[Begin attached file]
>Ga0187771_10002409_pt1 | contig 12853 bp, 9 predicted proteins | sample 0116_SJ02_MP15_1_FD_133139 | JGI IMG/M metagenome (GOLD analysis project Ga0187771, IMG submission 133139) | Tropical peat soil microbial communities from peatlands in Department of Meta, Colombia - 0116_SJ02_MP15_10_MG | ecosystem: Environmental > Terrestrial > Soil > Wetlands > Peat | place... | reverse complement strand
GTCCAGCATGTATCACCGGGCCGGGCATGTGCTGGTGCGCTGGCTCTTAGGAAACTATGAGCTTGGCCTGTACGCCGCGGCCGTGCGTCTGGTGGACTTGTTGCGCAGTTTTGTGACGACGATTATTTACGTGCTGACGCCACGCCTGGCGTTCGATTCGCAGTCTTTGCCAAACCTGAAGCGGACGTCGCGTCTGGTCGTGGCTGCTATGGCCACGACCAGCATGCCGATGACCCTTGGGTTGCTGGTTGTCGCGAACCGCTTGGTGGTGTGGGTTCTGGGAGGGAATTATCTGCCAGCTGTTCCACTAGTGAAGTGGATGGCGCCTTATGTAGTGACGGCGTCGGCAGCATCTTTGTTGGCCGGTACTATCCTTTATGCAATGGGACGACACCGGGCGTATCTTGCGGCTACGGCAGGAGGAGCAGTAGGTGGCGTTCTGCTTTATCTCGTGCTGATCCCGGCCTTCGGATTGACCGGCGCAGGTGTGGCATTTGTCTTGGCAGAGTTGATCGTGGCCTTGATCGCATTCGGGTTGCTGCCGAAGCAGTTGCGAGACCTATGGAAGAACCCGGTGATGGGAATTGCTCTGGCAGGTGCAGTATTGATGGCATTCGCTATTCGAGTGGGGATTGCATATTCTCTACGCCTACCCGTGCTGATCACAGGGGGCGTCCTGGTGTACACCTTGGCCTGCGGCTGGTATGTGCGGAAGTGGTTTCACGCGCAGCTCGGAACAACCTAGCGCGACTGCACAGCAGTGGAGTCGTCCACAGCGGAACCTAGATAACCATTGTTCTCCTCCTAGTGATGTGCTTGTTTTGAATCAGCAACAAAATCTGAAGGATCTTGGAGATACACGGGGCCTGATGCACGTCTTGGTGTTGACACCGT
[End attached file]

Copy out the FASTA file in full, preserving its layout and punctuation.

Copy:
>Ga0187771_10002409_pt1 | contig 12853 bp, 9 predicted proteins | sample 0116_SJ02_MP15_1_FD_133139 | JGI IMG/M metagenome (GOLD analysis project Ga0187771, IMG submission 133139) | Tropical peat soil microbial communities from peatlands in Department of Meta, Colombia - 0116_SJ02_MP15_10_MG | ecosystem: Environmental > Terrestrial > Soil > Wetlands > Peat | place... | reverse complement strand
GTCCAGCATGTATCACCGGGCCGGGCATGTGCTGGTGCGCTGGCTCTTAGGAAACTATGAGCTTGGCCTGTACGCCGCGGCCGTGCGTCTGGTGGACTTGTTGCGCAGTTTTGTGACGACGATTATTTACGTGCTGACGCCACGCCTGGCGTTCGATTCGCAGTCTTTGCCAAACCTGAAGCGGACGTCGCGTCTGGTCGTGGCTGCTATGGCCACGACCAGCATGCCGATGACCCTTGGGTTGCTGGTTGTCGCGAACCGCTTGGTGGTGTGGGTTCTGGGAGGGAATTATCTGCCAGCTGTTCCACTAGTGAAGTGGATGGCGCCTTATGTAGTGACGGCGTCGGCAGCATCTTTGTTGGCCGGTACTATCCTTTATGCAATGGGACGACACCGGGCGTATCTTGCGGCTACGGCAGGAGGAGCAGTAGGTGGCGTTCTGCTTTATCTCGTGCTGATCCCGGCCTTCGGATTGACCGGCGCAGGTGTGGCATTTGTCTTGGCAGAGTTGATCGTGGCCTTGATCGCATTCGGGTTGCTGCCGAAGCAGTTGCGAGACCTATGGAAGAACCCGGTGATGGGAATTGCTCTGGCAGGTGCAGTATTGATGGCATTCGCTATTCGAGTGGGGATTGCATATTCTCTACGCCTACCCGTGCTGATCACAGGGGGCGTCCTGGTGTACACCTTGGCCTGCGGCTGGTATGTGCGGAAGTGGTTTCACGCGCAGCTCGGAACAACCTAGCGCGACTGCACAGCAGTGGAGTCGTCCACAGCGGAACCTAGATAACCATTGTTCTCCTCCTAGTGATGTGCTTGTTTTGAATCAGCAACAAAATCTGAAGGATCTTGGAGATACACGGGGCCTGATGCACGTCTTGGTGTTGACACCGT